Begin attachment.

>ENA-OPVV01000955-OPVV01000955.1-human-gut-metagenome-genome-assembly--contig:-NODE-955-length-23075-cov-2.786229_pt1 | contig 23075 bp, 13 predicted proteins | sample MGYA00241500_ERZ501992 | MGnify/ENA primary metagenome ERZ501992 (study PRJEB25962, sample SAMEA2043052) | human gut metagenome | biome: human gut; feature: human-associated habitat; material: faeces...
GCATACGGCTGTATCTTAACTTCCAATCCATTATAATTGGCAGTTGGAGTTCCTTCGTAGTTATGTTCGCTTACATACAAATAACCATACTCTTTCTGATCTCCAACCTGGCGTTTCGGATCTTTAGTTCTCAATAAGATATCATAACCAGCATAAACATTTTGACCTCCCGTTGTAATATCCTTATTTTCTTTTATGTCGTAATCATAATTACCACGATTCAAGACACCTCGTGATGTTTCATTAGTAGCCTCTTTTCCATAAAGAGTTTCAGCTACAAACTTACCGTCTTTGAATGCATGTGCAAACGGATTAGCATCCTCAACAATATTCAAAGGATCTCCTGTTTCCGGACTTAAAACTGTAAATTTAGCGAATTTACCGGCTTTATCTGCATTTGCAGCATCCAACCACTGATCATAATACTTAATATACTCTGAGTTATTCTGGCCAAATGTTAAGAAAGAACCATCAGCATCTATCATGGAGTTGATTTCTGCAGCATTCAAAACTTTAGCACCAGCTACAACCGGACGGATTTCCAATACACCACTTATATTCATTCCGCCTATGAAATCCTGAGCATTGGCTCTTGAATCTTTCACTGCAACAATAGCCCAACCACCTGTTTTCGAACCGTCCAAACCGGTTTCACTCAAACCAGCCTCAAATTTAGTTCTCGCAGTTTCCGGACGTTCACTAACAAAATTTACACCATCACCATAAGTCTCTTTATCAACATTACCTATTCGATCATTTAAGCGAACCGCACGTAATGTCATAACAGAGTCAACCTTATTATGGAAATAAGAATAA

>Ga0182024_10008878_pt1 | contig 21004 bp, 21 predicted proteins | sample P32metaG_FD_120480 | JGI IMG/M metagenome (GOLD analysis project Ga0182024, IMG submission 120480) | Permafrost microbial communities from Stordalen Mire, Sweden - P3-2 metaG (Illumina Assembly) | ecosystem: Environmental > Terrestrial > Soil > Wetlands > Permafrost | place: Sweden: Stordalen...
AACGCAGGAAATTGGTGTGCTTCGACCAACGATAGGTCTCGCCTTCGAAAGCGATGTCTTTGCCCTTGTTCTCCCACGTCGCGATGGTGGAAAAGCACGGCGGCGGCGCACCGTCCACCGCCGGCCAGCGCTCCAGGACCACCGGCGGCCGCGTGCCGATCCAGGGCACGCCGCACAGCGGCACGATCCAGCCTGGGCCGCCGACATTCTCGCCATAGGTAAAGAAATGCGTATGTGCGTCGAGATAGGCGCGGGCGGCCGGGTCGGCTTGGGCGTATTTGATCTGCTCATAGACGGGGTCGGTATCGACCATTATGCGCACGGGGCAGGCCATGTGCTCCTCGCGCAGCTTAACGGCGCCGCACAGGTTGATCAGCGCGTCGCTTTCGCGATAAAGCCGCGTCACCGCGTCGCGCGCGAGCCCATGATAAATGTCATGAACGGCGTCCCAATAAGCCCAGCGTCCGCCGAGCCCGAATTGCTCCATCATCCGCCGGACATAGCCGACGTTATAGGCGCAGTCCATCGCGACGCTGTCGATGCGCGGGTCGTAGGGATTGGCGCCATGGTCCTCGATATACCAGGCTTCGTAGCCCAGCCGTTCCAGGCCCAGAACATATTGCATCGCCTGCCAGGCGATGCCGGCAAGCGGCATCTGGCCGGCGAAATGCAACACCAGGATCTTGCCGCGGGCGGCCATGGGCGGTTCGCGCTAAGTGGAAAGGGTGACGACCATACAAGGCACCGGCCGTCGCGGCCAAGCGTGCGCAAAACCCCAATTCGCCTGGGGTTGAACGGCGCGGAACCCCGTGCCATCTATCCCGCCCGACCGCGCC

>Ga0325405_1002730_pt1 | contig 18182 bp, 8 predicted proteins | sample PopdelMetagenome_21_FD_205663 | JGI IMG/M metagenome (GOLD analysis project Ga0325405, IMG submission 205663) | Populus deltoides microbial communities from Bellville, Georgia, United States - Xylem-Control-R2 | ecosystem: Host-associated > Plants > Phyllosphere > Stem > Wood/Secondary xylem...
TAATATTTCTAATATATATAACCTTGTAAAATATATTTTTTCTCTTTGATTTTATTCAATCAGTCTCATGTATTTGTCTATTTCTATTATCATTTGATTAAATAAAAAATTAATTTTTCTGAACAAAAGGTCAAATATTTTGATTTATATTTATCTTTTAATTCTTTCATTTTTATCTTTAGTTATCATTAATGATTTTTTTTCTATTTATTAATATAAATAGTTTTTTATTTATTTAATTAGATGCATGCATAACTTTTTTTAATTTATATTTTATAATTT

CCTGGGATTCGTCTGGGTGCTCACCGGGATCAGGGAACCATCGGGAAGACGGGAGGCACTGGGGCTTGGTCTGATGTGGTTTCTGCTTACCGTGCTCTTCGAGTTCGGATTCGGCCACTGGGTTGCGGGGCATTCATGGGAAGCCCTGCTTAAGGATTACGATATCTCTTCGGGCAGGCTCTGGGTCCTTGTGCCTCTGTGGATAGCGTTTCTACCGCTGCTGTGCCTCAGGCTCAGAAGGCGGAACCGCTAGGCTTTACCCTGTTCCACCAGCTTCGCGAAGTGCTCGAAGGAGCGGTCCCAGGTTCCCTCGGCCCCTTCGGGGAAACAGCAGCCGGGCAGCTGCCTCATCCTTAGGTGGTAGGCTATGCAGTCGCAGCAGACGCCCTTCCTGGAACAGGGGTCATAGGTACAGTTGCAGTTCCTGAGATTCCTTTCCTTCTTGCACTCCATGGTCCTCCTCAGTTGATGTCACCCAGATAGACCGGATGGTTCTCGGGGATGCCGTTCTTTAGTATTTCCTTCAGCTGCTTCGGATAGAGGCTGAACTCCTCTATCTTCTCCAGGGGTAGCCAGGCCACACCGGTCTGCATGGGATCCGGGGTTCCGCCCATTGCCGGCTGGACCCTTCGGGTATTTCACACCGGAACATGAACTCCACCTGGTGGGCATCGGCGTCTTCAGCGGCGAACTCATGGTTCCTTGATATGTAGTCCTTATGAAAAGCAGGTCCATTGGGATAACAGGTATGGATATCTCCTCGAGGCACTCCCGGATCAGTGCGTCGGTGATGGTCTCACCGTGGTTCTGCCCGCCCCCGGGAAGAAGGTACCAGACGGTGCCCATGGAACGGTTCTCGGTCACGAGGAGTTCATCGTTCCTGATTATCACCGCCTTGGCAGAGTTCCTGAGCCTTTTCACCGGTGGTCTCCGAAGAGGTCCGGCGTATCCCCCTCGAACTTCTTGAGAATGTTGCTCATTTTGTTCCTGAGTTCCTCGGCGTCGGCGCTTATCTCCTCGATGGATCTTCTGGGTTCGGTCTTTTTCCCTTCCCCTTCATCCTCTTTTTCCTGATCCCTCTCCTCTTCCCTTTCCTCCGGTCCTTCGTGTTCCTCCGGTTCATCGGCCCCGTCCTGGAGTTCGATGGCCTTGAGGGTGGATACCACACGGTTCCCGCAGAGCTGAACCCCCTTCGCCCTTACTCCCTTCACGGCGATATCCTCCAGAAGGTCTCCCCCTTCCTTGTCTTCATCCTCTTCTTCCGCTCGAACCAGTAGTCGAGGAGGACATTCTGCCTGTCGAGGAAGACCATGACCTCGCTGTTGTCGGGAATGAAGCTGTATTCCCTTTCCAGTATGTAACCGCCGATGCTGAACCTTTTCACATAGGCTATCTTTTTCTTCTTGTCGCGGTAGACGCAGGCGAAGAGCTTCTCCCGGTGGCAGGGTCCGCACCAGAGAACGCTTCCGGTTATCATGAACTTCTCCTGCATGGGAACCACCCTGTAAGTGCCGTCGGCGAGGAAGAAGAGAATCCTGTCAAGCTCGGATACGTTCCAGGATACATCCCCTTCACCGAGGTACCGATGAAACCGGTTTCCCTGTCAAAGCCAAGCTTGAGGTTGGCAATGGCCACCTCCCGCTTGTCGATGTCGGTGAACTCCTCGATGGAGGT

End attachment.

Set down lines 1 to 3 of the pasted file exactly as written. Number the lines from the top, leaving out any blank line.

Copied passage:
>ENA-OPVV01000955-OPVV01000955.1-human-gut-metagenome-genome-assembly--contig:-NODE-955-length-23075-cov-2.786229_pt1 | contig 23075 bp, 13 predicted proteins | sample MGYA00241500_ERZ501992 | MGnify/ENA primary metagenome ERZ501992 (study PRJEB25962, sample SAMEA2043052) | human gut metagenome | biome: human gut; feature: human-associated habitat; material: faeces...
GCATACGGCTGTATCTTAACTTCCAATCCATTATAATTGGCAGTTGGAGTTCCTTCGTAGTTATGTTCGCTTACATACAAATAACCATACTCTTTCTGATCTCCAACCTGGCGTTTCGGATCTTTAGTTCTCAATAAGATATCATAACCAGCATAAACATTTTGACCTCCCGTTGTAATATCCTTATTTTCTTTTATGTCGTAATCATAATTACCACGATTCAAGACACCTCGTGATGTTTCATTAGTAGCCTCTTTTCCATAAAGAGTTTCAGCTACAAACTTACCGTCTTTGAATGCATGTGCAAACGGATTAGCATCCTCAACAATATTCAAAGGATCTCCTGTTTCCGGACTTAAAACTGTAAATTTAGCGAATTTACCGGCTTTATCTGCATTTGCAGCATCCAACCACTGATCATAATACTTAATATACTCTGAGTTATTCTGGCCAAATGTTAAGAAAGAACCATCAGCATCTATCATGGAGTTGATTTCTGCAGCATTCAAAACTTTAGCACCAGCTACAACCGGACGGATTTCCAATACACCACTTATATTCATTCCGCCTATGAAATCCTGAGCATTGGCTCTTGAATCTTTCACTGCAACAATAGCCCAACCACCTGTTTTCGAACCGTCCAAACCGGTTTCACTCAAACCAGCCTCAAATTTAGTTCTCGCAGTTTCCGGACGTTCACTAACAAAATTTACACCATCACCATAAGTCTCTTTATCAACATTACCTATTCGATCATTTAAGCGAACCGCACGTAATGTCATAACAGAGTCAACCTTATTATGGAAATAAGAATAA

>Ga0182024_10008878_pt1 | contig 21004 bp, 21 predicted proteins | sample P32metaG_FD_120480 | JGI IMG/M metagenome (GOLD analysis project Ga0182024, IMG submission 120480) | Permafrost microbial communities from Stordalen Mire, Sweden - P3-2 metaG (Illumina Assembly) | ecosystem: Environmental > Terrestrial > Soil > Wetlands > Permafrost | place: Sweden: Stordalen...